Nandipha Mntambo is a scientist, an artist and a thoughtful commentator on the cross-cultural manifestation of our entwined human and animal natures. Beginning with an early interest in pathology and forensics, she migrated into the arts to explore more deeply the intersection of that which attracts or repulses us about our bodies.
She is a progressive thinker, deeply connected to the mythic roots of human culture. She is South African, but is not defined by a post-Apartheid world view.
“There is not only one way to look at the world,” she says. “I am trying to find new ways of speaking about myself in the context of a very complex globalised experience. Looking at my experience and wanting to encourage a new language of art that is not focused on ‘othering’ rather on the understanding of the fact that we are all connected.”
‘Nandi,’ as she is called by the friends she is making here in Cleveland, is a decidedly unique artist whose work uses both the conceptual imagery and the actual material of tanned bull and cowhide to express her creative ideas about a range of emotional and physical aspects of the human condition. Her work has been shown in exhibitions around the world, including Oslo, Barcelona; Spelman College in the United States; and Great Britain among others.
Using her own body as a mould and template, she shapes tanned hides into headless body parts and places them in physical contexts that suggest situations that are often purposely ambiguous, leaving interpretation up to the observer. Her work is familiar and disturbing, haunting and beautiful with frequent cross-gender references.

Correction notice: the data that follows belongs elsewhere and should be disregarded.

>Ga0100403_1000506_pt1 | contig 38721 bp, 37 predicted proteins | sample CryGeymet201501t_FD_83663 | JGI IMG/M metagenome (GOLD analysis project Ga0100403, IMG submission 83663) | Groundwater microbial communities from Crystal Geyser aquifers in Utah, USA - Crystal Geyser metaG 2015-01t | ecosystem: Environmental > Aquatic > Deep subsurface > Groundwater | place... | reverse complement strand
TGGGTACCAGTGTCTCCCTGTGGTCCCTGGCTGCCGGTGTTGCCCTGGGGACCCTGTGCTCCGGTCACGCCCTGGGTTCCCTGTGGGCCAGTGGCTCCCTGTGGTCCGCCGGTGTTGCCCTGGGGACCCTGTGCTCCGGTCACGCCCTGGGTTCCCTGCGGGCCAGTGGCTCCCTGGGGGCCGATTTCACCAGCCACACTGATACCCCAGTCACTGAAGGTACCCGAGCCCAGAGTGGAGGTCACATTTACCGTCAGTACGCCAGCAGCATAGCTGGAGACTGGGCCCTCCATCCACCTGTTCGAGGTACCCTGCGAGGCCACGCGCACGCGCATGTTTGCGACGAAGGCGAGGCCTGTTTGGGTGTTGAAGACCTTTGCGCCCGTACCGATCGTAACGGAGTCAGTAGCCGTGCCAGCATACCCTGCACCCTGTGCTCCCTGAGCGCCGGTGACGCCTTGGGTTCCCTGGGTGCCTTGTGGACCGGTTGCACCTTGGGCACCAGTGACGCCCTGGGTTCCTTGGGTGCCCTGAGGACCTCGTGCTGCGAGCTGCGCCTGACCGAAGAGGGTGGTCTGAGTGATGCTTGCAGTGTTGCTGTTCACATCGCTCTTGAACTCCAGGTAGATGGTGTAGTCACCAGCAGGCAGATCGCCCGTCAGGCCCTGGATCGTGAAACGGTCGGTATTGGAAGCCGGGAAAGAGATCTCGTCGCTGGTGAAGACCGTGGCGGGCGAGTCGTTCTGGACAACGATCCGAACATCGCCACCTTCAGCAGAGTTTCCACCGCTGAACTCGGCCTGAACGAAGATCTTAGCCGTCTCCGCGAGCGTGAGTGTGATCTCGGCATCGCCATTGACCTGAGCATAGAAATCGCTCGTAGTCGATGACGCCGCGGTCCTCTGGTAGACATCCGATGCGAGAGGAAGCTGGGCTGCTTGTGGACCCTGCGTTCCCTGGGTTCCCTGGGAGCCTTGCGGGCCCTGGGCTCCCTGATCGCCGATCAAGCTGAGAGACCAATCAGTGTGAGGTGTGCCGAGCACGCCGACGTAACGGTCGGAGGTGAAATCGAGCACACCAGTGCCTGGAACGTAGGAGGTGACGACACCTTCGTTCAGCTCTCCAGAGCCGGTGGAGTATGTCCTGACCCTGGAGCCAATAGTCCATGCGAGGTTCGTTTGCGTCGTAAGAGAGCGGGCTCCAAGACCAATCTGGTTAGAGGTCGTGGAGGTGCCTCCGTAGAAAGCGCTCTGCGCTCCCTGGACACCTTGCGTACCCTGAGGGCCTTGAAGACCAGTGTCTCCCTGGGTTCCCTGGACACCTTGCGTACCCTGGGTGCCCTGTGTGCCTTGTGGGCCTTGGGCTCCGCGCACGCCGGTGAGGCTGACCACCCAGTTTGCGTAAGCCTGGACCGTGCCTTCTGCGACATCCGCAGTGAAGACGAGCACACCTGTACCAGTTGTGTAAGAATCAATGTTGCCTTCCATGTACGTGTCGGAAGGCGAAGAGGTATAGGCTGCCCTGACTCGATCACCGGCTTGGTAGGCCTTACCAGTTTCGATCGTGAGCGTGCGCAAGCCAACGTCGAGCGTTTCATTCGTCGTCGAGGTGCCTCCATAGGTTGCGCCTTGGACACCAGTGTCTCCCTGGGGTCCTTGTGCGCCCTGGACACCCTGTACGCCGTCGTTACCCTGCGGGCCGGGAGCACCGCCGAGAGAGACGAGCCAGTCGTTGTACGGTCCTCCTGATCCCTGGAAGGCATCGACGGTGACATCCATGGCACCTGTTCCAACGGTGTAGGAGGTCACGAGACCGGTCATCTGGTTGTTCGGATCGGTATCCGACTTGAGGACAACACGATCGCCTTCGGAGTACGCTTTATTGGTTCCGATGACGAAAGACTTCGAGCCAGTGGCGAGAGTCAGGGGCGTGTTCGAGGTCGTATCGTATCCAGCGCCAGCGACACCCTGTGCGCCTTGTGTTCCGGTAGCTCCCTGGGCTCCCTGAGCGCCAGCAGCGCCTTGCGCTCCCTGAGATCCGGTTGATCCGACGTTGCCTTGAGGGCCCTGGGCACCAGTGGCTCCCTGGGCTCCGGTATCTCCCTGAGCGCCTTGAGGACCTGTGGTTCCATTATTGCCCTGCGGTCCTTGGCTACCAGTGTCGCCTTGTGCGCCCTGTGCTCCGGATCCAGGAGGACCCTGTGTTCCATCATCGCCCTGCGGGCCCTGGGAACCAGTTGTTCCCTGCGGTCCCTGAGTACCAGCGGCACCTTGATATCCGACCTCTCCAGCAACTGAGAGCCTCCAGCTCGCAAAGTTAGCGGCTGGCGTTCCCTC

Nandi is here as one of the Cleveland Foundation’s Creative Fusion international artists in residence, hosted by SPACES Gallery. While here she will create a new body of work, in painting, rather than cowhide, which will open in an exhibition at SPACES in November. But as part of her engagement with the extended community she is also lecturing and working with students at Tri-C, artists at Zygote Press and elsewhere.
She recently gave a lecture at Oberlin College. About 30 students crowded into Visiting Professor Arzu Oskal’s studio on the Oberlin campus to talk with Nandi and see her work via PowerPoint and video. The students were deeply engaged and asked many questions. Through the discussion she talked about how many world cultures used bovine imagery in their myths: Zeus and Europa, and the minotaur in Greek mythology, Apis, Hathor, Hesat and Nieth in Egypt, and the great Bull of Heaven in the Mesopotamian myth of Gilgamesh. In India, there is actually a white bull demigod, a guardian of Shiva’s temples named Nandi – something our Nandi discovered some time after adopting her creative focus.
Although she is South African, Nandipha presents herself as a citizen of a very contemporary world. She has traveled extensively – “I live in my suitcase,” she says – and her creativity is focused on the universal. “I want my work to be an affirmation of a globalized world.”
Look for more about what this very interesting young artist is doing in our community in future blogs.